Why not start by considering the possibility that ‘to stop’ is actually not as difficult as it seems? STOP is a simple, resounding, punchy and powerful expression to bear in mind. It can be both a firm and gentle choice we can make wherever, whenever, as it has no prior requirements, no need to prove anything first or go through struggle, or even use strong will, fall into humiliation, or feel guilty.

If we only experienced more often how deeply empowering, corrective and simple it really is, many conflicts, separations, illnesses, arguments, and spoiled relationships could all be avoided, just by choosing ‘stop’ in an instant and pulling back. It is the door to surrendering which gives us the immediate possibility to feel gentleness in our bodies again.

The more we try it and choose to stop again and again, the more we will get to see the illusion we have created when trying to find our identity, worth and salvation in motion and turmoil. We all come from stillness, harmony and love, and it gets quite easy with time to stop, especially when we start realising that the entire universe really supports us to STOP!

I love the teachings of the Ageless Wisdom brought by Serge Benhayon and Universal Medicine. With deep appreciation and joy for these teachings.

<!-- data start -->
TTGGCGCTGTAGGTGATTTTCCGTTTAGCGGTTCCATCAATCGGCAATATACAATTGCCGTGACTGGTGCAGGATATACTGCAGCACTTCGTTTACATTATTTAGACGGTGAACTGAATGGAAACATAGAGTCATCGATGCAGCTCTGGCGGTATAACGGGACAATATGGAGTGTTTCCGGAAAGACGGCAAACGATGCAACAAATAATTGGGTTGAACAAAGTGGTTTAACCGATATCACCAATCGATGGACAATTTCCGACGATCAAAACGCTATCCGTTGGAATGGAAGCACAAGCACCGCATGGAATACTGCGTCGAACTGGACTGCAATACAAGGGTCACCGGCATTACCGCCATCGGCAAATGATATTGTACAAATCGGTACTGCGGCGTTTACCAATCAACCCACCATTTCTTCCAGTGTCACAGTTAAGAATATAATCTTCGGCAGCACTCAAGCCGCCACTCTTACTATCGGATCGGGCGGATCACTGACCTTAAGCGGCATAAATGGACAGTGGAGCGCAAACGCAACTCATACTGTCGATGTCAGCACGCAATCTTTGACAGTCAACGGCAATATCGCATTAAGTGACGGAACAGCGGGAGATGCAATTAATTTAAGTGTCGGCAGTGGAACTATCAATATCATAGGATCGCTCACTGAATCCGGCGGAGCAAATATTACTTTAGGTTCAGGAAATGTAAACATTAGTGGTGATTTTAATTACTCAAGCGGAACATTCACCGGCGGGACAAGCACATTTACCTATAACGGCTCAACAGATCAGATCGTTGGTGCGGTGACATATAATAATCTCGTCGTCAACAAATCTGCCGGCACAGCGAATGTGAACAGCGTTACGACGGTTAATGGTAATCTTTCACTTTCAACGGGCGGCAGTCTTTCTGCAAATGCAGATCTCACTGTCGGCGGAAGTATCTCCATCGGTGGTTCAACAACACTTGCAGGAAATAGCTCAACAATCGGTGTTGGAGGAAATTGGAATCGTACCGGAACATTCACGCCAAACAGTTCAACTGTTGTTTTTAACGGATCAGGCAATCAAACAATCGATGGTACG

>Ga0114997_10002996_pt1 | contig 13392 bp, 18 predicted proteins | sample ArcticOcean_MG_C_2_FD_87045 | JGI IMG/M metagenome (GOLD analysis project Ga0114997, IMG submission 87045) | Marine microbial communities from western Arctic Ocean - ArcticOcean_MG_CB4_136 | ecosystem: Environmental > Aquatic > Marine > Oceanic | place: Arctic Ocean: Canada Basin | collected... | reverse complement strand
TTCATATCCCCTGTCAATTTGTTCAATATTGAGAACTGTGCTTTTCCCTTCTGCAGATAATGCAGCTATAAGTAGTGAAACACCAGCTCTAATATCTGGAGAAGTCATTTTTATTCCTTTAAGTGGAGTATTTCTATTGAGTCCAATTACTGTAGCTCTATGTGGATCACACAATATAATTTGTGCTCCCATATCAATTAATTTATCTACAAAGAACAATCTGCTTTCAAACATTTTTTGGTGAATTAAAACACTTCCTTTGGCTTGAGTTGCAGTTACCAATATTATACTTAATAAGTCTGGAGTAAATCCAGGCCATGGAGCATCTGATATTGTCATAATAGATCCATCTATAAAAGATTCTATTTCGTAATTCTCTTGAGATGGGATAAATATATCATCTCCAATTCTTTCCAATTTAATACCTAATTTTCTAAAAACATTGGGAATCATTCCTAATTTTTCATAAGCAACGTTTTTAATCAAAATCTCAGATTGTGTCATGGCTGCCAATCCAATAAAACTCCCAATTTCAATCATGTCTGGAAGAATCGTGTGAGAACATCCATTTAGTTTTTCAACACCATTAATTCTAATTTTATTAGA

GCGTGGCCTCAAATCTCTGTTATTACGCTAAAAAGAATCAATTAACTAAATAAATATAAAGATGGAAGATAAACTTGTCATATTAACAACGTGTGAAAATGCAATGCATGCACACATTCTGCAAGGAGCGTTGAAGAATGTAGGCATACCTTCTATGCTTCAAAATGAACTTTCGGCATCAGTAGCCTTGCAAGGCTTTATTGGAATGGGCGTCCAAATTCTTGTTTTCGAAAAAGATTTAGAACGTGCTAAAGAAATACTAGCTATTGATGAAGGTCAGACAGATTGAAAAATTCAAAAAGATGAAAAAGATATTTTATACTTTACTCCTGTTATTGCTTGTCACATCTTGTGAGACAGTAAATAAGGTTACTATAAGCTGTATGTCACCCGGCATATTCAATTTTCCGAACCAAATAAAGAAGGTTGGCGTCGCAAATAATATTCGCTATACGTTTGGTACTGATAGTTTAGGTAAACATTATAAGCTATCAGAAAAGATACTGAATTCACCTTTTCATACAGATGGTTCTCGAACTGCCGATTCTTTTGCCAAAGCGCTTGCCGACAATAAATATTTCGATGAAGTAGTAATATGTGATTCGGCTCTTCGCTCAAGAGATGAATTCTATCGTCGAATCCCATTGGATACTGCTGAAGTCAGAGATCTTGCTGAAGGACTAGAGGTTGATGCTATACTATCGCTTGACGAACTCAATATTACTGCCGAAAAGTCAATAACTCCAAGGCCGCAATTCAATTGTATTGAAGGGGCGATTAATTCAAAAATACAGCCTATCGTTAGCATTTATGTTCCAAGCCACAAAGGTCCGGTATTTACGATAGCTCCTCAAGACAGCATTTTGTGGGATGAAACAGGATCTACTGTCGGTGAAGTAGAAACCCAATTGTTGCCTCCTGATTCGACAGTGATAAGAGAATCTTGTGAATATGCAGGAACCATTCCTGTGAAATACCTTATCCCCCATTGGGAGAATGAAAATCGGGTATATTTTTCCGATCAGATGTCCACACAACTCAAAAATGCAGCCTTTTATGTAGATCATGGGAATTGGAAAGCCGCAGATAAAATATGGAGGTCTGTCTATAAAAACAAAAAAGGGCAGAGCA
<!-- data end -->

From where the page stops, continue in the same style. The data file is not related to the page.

By Luz Helena Hincapié, Bogotá, Colombia

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1,293 thoughts on “The Power of STOP

  1. Our unwillingness to stop comes from not wanting to feel the momentum we have been living in. Hence to stop requires an honesty to feel whatever is there to be felt, and this is often a bitter pill we choose to avoid.

  2. It’s these stop moments where we see the power of true connection within the honesty of our movements and it is from here we can either choose to meet and hold another or hold back. To choose honesty and appreciate the pause shared brings our connections to another level and that is the simplicity of feeling our stop moments and surrendering to all that is shared.